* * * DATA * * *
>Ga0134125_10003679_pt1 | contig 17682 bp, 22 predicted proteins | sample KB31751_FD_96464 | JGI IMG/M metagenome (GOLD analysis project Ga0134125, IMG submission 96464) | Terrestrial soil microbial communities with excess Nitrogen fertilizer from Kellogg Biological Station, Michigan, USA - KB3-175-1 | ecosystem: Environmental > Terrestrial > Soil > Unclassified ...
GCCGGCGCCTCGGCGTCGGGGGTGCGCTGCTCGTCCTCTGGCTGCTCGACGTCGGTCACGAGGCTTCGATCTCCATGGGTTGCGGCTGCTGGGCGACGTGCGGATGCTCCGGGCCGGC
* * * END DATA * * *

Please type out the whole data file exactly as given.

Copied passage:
>Ga0134125_10003679_pt1 | contig 17682 bp, 22 predicted proteins | sample KB31751_FD_96464 | JGI IMG/M metagenome (GOLD analysis project Ga0134125, IMG submission 96464) | Terrestrial soil microbial communities with excess Nitrogen fertilizer from Kellogg Biological Station, Michigan, USA - KB3-175-1 | ecosystem: Environmental > Terrestrial > Soil > Unclassified ...
GCCGGCGCCTCGGCGTCGGGGGTGCGCTGCTCGTCCTCTGGCTGCTCGACGTCGGTCACGAGGCTTCGATCTCCATGGGTTGCGGCTGCTGGGCGACGTGCGGATGCTCCGGGCCGGC